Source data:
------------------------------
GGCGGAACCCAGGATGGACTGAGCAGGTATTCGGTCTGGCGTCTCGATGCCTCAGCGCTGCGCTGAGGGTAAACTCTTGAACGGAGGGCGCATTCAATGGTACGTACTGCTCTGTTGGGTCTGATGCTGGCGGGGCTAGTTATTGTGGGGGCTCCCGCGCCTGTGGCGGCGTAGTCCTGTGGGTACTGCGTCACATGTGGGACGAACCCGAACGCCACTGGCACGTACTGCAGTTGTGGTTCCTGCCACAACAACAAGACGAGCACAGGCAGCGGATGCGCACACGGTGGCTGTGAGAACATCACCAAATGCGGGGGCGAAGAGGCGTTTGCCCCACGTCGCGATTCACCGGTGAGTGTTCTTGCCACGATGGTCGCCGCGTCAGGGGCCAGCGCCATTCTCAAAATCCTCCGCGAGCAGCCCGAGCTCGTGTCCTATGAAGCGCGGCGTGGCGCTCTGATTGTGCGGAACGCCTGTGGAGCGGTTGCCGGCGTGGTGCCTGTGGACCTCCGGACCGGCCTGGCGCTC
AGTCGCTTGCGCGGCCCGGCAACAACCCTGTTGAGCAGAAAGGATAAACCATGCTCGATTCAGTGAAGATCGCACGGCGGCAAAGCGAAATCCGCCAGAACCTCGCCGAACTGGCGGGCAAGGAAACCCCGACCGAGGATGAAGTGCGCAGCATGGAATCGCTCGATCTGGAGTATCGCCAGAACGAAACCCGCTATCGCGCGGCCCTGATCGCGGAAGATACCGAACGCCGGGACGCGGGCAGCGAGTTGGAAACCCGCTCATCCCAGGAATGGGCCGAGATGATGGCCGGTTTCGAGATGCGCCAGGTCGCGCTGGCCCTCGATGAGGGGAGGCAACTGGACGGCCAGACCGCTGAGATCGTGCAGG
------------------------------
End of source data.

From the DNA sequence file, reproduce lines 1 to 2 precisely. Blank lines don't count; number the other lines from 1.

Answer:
GGCGGAACCCAGGATGGACTGAGCAGGTATTCGGTCTGGCGTCTCGATGCCTCAGCGCTGCGCTGAGGGTAAACTCTTGAACGGAGGGCGCATTCAATGGTACGTACTGCTCTGTTGGGTCTGATGCTGGCGGGGCTAGTTATTGTGGGGGCTCCCGCGCCTGTGGCGGCGTAGTCCTGTGGGTACTGCGTCACATGTGGGACGAACCCGAACGCCACTGGCACGTACTGCAGTTGTGGTTCCTGCCACAACAACAAGACGAGCACAGGCAGCGGATGCGCACACGGTGGCTGTGAGAACATCACCAAATGCGGGGGCGAAGAGGCGTTTGCCCCACGTCGCGATTCACCGGTGAGTGTTCTTGCCACGATGGTCGCCGCGTCAGGGGCCAGCGCCATTCTCAAAATCCTCCGCGAGCAGCCCGAGCTCGTGTCCTATGAAGCGCGGCGTGGCGCTCTGATTGTGCGGAACGCCTGTGGAGCGGTTGCCGGCGTGGTGCCTGTGGACCTCCGGACCGGCCTGGCGCTC
AGTCGCTTGCGCGGCCCGGCAACAACCCTGTTGAGCAGAAAGGATAAACCATGCTCGATTCAGTGAAGATCGCACGGCGGCAAAGCGAAATCCGCCAGAACCTCGCCGAACTGGCGGGCAAGGAAACCCCGACCGAGGATGAAGTGCGCAGCATGGAATCGCTCGATCTGGAGTATCGCCAGAACGAAACCCGCTATCGCGCGGCCCTGATCGCGGAAGATACCGAACGCCGGGACGCGGGCAGCGAGTTGGAAACCCGCTCATCCCAGGAATGGGCCGAGATGATGGCCGGTTTCGAGATGCGCCAGGTCGCGCTGGCCCTCGATGAGGGGAGGCAACTGGACGGCCAGACCGCTGAGATCGTGCAGG